Center in Texas. Inside the control room, the technicians saw that the
Challenger's engines had returned normally to full thrust, and that the
ascent was proceeding perfectly. CAPCOM Richard Covey hunched at his
console, his face tight with concentration. 'Challenger",... "go at
On Challenger's noisy flight deck, Commander Scobee punched his
transmit button and replied, 'Roger, go at throttle up.'
It was exactly seventy seconds after lift-off. The Shuttle was near
50,000 feet...but in the next three seconds Challenger slammed through
increasingly violent maneuvers. Mike Smith voiced sudden apprehension. 'Uh-
In Mission Control, the pulsing digits on the screens abruptly stopped.
At the top of each console screen, a frozen while "S" was now centered.
Static, no down-link. Challenger was dead.
Mission Control spokesman Steve Nesbit sat...he stared around the
silent, softly lit room. The red trajectory line was stationary on the
display screen. Finally, he spoke: 'Flight controllers here are looking
very carefully at the situation. Obviously a major malfunction." (Excerpts
from Challenger, a Major Malfunction, McConnell, Introduction.)
This was one of the more moving at sensitive words spoken at the time
which showed the disbelief many had and how such a mistake could have been
The deaths of the astronauts lie in the memories of many, including
students across the country and the world. Christa McAuliffe's parents
called them all "heroes" and that they have grief and condolences for all
people effected everywhere by the tragedy. McAuliffe's parents were
thankful that their lives were kept private during this hard time, and they
said that even with this terrible disaster, life must go on.
Across the seas, there was also feelings of sorrow and disbelief. Pope
John Paul II at the Vatican on January 30th, 1986 at the Vatican he talked
and comforted the people about the loss of the American astronauts. He
talked to the people, and made this lasting preach: "I lift up to God a
fervent prayer so that he accepts in his embrace the souls of these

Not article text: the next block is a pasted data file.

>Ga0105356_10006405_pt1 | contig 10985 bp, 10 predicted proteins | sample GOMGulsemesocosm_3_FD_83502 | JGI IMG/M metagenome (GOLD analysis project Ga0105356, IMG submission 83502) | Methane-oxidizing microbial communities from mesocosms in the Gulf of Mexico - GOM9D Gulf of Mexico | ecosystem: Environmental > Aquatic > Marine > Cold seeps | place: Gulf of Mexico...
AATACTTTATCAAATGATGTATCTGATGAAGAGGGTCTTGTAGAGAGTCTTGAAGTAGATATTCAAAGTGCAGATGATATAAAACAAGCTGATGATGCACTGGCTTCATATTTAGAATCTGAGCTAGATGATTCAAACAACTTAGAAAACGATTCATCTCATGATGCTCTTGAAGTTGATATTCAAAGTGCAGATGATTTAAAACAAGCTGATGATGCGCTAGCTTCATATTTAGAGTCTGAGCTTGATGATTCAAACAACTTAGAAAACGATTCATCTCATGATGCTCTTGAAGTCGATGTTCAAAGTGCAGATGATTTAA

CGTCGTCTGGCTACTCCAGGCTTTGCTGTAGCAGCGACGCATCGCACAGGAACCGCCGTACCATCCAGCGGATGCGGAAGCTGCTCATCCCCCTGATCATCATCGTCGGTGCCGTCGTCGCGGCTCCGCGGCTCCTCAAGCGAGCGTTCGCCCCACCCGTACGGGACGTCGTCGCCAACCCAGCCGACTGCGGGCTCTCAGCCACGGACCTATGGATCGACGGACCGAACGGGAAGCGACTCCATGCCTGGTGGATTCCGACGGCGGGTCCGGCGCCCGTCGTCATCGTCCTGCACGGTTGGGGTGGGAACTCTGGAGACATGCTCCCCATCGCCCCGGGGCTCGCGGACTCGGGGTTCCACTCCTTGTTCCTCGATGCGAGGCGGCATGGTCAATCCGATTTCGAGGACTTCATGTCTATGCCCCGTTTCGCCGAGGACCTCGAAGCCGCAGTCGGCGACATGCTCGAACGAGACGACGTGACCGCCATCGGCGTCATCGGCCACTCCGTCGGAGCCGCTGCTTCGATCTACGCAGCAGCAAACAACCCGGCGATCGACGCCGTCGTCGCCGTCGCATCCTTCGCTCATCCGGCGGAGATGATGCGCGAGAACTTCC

courageous pioneers in progress of science and of man." (The New York Times,
Jan. 30th, 1986; A16)
Along with the Pope, Col. Muammar el-Qaddafi sent his "personal
condolences" to the families and friends of the American astronauts. "It
is a very sad day, not only for all Americans, but for all humanity." (NY
Times, Jan. 30th, 1986; A16).
Mikhail S. Gorbachev also sent condolences over to the United States
for the death of the seven astronauts. From quotes from the Soviet people,
they had high expectations of American technology and were devastated that
such a tragedy could occur. Showing support, they have not lost faith,
claims a citizen in Russia.
For Americans especially, it was a sad and mournful day. Many
Americans were thankful of the warm and thoughtful condolences that many of
the foreign nations of the world sent to the United States for support.
Among the most surprised commentator, was Muammar Quadaffi due to the
feelings of unrest that the United States had toward Libya and vice versa.
Overall, Americans were pleased and thankful of the support they received
across the world to deal with the deaths.
Many people were especially hopeful about the health statistics of the
astronauts. They hoped that the crew could have survived the 10 mile
decent into the ocean at speeds of over 400 mph. This could have been a
possibility at first, since technicians believed that since the explosion
occurred in the rear of the shuttle, the cabin might still be in tact, yet
the astronauts would probably be unconscious. However, this was not the
case. NASA officials speculate that either the astronauts died in the
shuttle in the air, or they were unconscious and died from impact into the